1. Please take 30 seconds to register your free account to remove most ads, post topics, make friends, earn reward points at our store, and more!  

Double stops?

Discussion in 'Jazz Technique [DB]' started by Danko, Oct 26, 2006.


  1. Hello all!

    I've noticed that when playing double stops, I need much more hand strenght to keep notes from buzzing and keep fingers tight without loosing pitch.

    I have a perticular passage to play when I strum double-stops just like powerchords on a guitar. It sounds great within that particular tune. But the passage is 32 measures long and for now I can play 3 measures correctly. After that I loose strenght and my part falls apart (it even rhymes). :)

    Any pointers welcome!

    Danko
     
  2. What part of the fingerboard are the double stops in?

    If they are in the lower positions try using 4 and 2 as much as possible. You will have more endurance since you can hold each string down with two fingers. I'm working on the Prokofiev Quintet right and the 4th movement has the same type of problem. The whole movement is double stops. I use 4 and 2 for every one.

    Same type of thing for thumb position. Use 1 and 2 or 3.
     
  3. How comfortable are you playing two strings at once? To be able to play double stops correctly you must first start with your bowing arm. Create an even tone and use arm weight to create the sound. Then let your left arm use its weight to hold down the strings. If you can't make a confident sound with your right arm your left will be tense and stamina will go out the door. Relax and focus.

    Also, our bodies have this wierd thing where we want to be symmetrical, but you need to fight that and only put enough pressure on the strings with your left hand as is needed to hold the strings down. Its suprisingly little. Overall, relax and don't try to power your way through the passage becuase it will only make you tense. I hope that made sense.
     
  4. Dave Whitla

    Dave Whitla

    Apr 25, 2006
    Ireland
    Great piece. Probably my favorite thing to play- biggest challenge and most fun put together! Hope you have a good oboe player for that 4th mvt. I've been really lucky to have played it with a few really good ones, and they're still a shade of purple by the end of it!

    As for the main topic- double stops- if strength (note spelling :bag: ) is a problem, working at it gradually will build it up. Approach it like you would any other strength/endurance activity. You have to let your body adjust to the increased load while pushing it to improve at the same time. Also allowing for rest/recovery.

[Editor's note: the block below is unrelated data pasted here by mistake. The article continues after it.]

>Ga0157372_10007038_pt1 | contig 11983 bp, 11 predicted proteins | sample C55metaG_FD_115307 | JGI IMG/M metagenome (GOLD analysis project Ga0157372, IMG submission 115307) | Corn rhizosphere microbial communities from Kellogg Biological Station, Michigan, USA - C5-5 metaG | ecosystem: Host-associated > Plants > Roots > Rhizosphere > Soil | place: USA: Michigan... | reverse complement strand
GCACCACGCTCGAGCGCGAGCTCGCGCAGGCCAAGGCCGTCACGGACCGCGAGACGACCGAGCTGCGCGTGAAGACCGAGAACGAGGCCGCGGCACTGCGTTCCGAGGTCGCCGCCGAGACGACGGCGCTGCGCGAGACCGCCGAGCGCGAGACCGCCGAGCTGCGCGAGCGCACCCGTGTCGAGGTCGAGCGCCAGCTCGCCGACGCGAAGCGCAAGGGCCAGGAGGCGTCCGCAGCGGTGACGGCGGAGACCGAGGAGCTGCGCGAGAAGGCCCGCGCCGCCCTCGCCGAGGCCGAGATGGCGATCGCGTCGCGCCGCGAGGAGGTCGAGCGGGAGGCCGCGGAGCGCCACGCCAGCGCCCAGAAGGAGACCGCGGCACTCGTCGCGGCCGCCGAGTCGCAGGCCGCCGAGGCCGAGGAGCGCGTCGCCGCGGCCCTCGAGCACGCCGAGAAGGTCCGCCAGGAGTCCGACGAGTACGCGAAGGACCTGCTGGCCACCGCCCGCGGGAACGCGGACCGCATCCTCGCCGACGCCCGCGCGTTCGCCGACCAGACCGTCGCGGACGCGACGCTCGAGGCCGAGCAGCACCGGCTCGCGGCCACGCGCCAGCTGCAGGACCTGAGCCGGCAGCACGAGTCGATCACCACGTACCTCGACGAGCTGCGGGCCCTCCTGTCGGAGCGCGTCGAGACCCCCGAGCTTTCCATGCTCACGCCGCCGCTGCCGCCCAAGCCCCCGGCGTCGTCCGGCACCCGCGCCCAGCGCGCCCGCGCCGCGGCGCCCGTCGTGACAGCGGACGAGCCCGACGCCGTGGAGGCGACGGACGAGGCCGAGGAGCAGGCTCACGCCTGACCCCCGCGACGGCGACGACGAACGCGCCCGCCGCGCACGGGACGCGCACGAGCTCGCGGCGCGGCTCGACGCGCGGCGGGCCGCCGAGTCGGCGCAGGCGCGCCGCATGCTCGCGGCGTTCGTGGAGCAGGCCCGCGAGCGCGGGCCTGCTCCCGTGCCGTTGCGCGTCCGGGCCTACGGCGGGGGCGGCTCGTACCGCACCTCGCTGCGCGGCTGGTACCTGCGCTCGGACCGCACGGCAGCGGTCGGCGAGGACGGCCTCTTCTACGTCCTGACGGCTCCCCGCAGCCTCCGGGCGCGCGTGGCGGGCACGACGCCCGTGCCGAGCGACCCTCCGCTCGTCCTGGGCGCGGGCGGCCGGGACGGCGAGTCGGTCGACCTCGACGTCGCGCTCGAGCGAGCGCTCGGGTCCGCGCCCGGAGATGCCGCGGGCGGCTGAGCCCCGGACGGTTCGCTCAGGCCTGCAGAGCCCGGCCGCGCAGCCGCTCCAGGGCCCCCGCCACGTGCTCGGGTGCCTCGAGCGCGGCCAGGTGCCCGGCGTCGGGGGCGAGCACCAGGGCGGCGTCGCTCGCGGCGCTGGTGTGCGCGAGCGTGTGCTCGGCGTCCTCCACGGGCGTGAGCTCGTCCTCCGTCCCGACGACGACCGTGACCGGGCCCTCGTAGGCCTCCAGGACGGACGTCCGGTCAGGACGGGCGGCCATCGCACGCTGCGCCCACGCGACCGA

5. JoeyNaeger

    JoeyNaeger Guest Commercial User

    Jun 24, 2005
    Houston, TX
    Bass Specialist, Lisle Violin Shop
    I've found with double stops that I tend to over press both fingers. What often happens is that I apply more pressure over one finger than the other so I compensate for the other by applying much more over all pressure. The difficulty lies in giving each finger only what it needs.
     
  6. Thanks all for replying.

    The two-finger technique didn't work for me. I have poor intonation as is. Adding a second finger to first gives me more strength (I've learned :)), but totally screws the intonation up.

    But something did help: as I strum those double stops, I found that it was my right hand fatique that kicked in. I also struggled to keep a consistent tone with every strum. So I bought a thumb pick (yeah, a pick! - the thing for the geetars). As it's easier to strum with a pick and I get a consistent tone, I can now concentrate on the left hand and the part gets smoother.

    Danko
     
  7. jfv

    jfv

    May 5, 2003
    Portland, OR
    If you want to work on doublestops and actually do it
    as the instrument traditionally has been used then get
    a BOW (gasp, yes imagine that). Listen to Rabbath
    play Bach, now there's some pretty doublestops.

    A pick, LOL, you gonna paste a pickguard on your
    top too?

    Good luck,
     
  8. prelims222

    prelims222

    Sep 20, 2004
    Southeast US
    Learn to transfer your arm weight into your fingers on your left hand.

    Do this with individual notes at first. Spend maybe five minutes seeing how little work you actually need to do with your "muscles" in your hands. Then figure out how to do the same thing with two notes at once, balancing your arm weight between the 2 fingers (1 and 4 probably?). You'll be surprised how much more control over pitch you will get from this..

    and the double stops will be easy
     
  9. jsbarber

    jsbarber

    Jun 7, 2005
    San Diego
    There is an article on Double Stops in the most recent (Autumn 2006) issue of Double Bassist that you might want to take a look at.

    Jim
     

Share This Page

  1. This site uses cookies to help personalise content, tailor your experience and to keep you logged in if you register.
    By continuing to use this site, you are consenting to our use of cookies.